His bloodcurdling screams echoed throughout the mall. A terrified Middle-Eastern boy, no more than seven or eight years of age, ran frantically through the aisles in an obvious search for his missing parents. It is a frightening situation for any child, but what was even more frightening is the fact that as the child dashed aimlessly among the crowd, the only adult who stopped to assist him was me.
As I rushed to his aid, I totally flashed back to the first time that I was separated from my parents. I was about the same age as this child, but the location was a small department store, no more than 500 square feet. An employee escorted me to the customer service booth and an announcement went out that a little girl wearing a white blouse and a pair of pink shorts had been found and would be waiting in the booth.
With a clearer head, I probably could have walked a few aisles over and found my mother, so I could just imagine the fear that paralyzed this child, misplaced by his parents in this three-story gigantic mall filled with thousands of people. I waited with him and fortunately he knew his father’s cell phone number. I was able to connect with him to reunite the family.
But why was I the only one to come to his aid? Has our society become so self-absorbed that we can’t risk assisting another human being, especially a child? I guess he wasn’t totally ignored, because the child did receive glances from people he passed, who looked as if to say “Poor thing, he must be lost” and “Not my kid, not my problem.” But why wouldn’t you help a child? What could make you close your eyes to such a vulnerable innocence?
Is everyone so overwhelmed with their day-to-day minutia that they can’t possibly take on one more dilemma? It seems automatic pilot is becoming the “new lifestyle,” creating a mundane routine that can only be changed with active consciousness. What’s the reward in allowing the dramas of life to consume you to the point of non-reaction? The reward is quickly becoming lost children dangerously enmeshed in a sea of unconsciousness.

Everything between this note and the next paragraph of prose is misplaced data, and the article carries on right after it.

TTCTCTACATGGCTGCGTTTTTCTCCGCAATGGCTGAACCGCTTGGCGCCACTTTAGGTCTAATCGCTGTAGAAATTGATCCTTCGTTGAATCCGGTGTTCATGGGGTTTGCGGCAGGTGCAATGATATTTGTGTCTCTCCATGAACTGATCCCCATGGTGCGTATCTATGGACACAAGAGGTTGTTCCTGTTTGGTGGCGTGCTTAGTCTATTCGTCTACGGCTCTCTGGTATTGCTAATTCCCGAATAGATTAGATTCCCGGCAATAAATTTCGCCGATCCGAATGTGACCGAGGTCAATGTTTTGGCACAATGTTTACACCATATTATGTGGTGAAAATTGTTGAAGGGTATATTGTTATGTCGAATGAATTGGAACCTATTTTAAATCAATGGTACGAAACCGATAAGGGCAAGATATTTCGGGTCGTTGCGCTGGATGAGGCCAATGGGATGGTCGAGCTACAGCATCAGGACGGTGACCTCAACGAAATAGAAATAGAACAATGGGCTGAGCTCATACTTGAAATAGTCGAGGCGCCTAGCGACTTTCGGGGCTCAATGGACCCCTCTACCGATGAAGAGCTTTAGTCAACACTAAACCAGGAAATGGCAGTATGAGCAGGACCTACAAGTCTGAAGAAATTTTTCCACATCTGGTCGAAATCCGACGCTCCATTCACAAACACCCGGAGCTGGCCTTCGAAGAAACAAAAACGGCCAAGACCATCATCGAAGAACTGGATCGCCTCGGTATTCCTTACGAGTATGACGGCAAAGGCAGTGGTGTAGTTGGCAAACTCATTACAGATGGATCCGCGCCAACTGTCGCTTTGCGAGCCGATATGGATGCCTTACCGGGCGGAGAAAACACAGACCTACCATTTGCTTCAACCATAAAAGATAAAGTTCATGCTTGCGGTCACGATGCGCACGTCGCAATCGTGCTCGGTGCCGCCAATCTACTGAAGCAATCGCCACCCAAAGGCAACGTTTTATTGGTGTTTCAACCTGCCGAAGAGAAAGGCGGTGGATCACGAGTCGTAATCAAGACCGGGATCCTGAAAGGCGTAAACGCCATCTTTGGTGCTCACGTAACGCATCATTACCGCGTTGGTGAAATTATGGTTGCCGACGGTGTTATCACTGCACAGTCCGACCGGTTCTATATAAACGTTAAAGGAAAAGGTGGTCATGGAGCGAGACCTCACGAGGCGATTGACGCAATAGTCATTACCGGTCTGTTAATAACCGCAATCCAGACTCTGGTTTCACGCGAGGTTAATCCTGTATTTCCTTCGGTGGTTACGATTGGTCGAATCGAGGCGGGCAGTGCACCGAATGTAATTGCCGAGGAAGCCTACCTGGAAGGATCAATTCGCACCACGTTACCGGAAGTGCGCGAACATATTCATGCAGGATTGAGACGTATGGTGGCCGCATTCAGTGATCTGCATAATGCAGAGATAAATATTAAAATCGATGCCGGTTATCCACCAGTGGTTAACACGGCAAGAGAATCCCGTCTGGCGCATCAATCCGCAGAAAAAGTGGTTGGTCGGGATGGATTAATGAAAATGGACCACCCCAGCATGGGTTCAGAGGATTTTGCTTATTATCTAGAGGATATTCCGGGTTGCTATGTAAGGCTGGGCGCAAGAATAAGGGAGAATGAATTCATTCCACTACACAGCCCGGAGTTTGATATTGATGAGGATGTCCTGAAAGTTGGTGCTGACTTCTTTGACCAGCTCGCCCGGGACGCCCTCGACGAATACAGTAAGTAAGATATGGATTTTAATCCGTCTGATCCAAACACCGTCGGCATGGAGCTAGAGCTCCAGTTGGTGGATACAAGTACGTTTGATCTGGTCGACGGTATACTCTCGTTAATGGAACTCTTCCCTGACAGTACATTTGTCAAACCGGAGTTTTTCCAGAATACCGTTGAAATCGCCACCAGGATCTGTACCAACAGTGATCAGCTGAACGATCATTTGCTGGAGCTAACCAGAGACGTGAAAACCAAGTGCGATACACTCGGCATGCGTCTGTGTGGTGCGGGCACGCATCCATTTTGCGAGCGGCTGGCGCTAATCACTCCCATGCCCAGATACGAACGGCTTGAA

Or was the child’s race the deciding factor that led to him being overlooked and discounted? Does a belief exist that only a minority can help a minority? After all, there was a good chance that the child might not speak the same language. Yet fear is a universal emotion and can be sensed without the benefit of words, much like the emotion of love. And no one can recognize the emotion of love more rapidly than a child. In this case, my caring demeanor allowed the little boy to find some comfort and assurance that he would see his family again.
In closing, my prayers will be continuous in asking for protection of all the children in the world to feel safe and loved without limitation, and for the adults in the villages of these children to have the courage to transcend beyond a comfortable zone to aid another human life.
And just know that I will watch over your children, no matter what.
“Art of Healing” hkoppdelaney @ flickr. Creative Commons. Some Rights Reserved.
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